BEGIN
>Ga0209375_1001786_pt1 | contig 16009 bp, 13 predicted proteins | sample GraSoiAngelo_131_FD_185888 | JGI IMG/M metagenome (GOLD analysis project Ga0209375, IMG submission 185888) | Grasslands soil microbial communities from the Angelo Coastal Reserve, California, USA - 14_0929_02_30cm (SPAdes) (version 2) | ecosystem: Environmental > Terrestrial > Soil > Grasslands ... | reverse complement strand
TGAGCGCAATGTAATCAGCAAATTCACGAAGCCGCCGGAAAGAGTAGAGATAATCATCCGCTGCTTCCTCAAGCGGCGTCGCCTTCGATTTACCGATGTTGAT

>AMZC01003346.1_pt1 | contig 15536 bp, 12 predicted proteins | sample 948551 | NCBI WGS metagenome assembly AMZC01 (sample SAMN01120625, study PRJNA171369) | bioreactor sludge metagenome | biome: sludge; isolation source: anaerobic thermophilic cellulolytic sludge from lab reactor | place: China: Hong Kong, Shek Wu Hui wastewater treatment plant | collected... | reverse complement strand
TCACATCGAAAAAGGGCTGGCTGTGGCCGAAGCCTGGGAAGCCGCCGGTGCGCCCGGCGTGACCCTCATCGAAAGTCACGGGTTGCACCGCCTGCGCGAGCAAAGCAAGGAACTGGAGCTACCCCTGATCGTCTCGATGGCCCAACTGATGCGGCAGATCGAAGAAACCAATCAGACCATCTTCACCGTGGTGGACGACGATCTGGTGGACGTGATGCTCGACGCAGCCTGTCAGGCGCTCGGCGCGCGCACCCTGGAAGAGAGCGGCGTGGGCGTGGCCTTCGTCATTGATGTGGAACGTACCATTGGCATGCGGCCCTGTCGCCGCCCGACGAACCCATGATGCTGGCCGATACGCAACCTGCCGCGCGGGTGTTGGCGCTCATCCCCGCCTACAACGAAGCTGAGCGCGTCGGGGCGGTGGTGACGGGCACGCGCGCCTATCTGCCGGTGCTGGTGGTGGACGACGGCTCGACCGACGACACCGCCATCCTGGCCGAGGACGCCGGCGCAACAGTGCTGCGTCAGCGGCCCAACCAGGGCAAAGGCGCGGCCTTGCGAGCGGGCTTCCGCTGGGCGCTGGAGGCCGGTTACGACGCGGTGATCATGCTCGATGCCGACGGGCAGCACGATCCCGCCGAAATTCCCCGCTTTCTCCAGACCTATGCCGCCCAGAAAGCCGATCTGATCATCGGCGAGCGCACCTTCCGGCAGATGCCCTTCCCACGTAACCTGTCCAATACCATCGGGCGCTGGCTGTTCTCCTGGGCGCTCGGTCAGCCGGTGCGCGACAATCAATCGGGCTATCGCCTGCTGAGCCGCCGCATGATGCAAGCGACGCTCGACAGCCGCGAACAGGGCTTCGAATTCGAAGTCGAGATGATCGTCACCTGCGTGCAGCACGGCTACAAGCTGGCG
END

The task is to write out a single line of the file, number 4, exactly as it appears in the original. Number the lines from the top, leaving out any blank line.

TCACATCGAAAAAGGGCTGGCTGTGGCCGAAGCCTGGGAAGCCGCCGGTGCGCCCGGCGTGACCCTCATCGAAAGTCACGGGTTGCACCGCCTGCGCGAGCAAAGCAAGGAACTGGAGCTACCCCTGATCGTCTCGATGGCCCAACTGATGCGGCAGATCGAAGAAACCAATCAGACCATCTTCACCGTGGTGGACGACGATCTGGTGGACGTGATGCTCGACGCAGCCTGTCAGGCGCTCGGCGCGCGCACCCTGGAAGAGAGCGGCGTGGGCGTGGCCTTCGTCATTGATGTGGAACGTACCATTGGCATGCGGCCCTGTCGCCGCCCGACGAACCCATGATGCTGGCCGATACGCAACCTGCCGCGCGGGTGTTGGCGCTCATCCCCGCCTACAACGAAGCTGAGCGCGTCGGGGCGGTGGTGACGGGCACGCGCGCCTATCTGCCGGTGCTGGTGGTGGACGACGGCTCGACCGACGACACCGCCATCCTGGCCGAGGACGCCGGCGCAACAGTGCTGCGTCAGCGGCCCAACCAGGGCAAAGGCGCGGCCTTGCGAGCGGGCTTCCGCTGGGCGCTGGAGGCCGGTTACGACGCGGTGATCATGCTCGATGCCGACGGGCAGCACGATCCCGCCGAAATTCCCCGCTTTCTCCAGACCTATGCCGCCCAGAAAGCCGATCTGATCATCGGCGAGCGCACCTTCCGGCAGATGCCCTTCCCACGTAACCTGTCCAATACCATCGGGCGCTGGCTGTTCTCCTGGGCGCTCGGTCAGCCGGTGCGCGACAATCAATCGGGCTATCGCCTGCTGAGCCGCCGCATGATGCAAGCGACGCTCGACAGCCGCGAACAGGGCTTCGAATTCGAAGTCGAGATGATCGTCACCTGCGTGCAGCACGGCTACAAGCTGGCG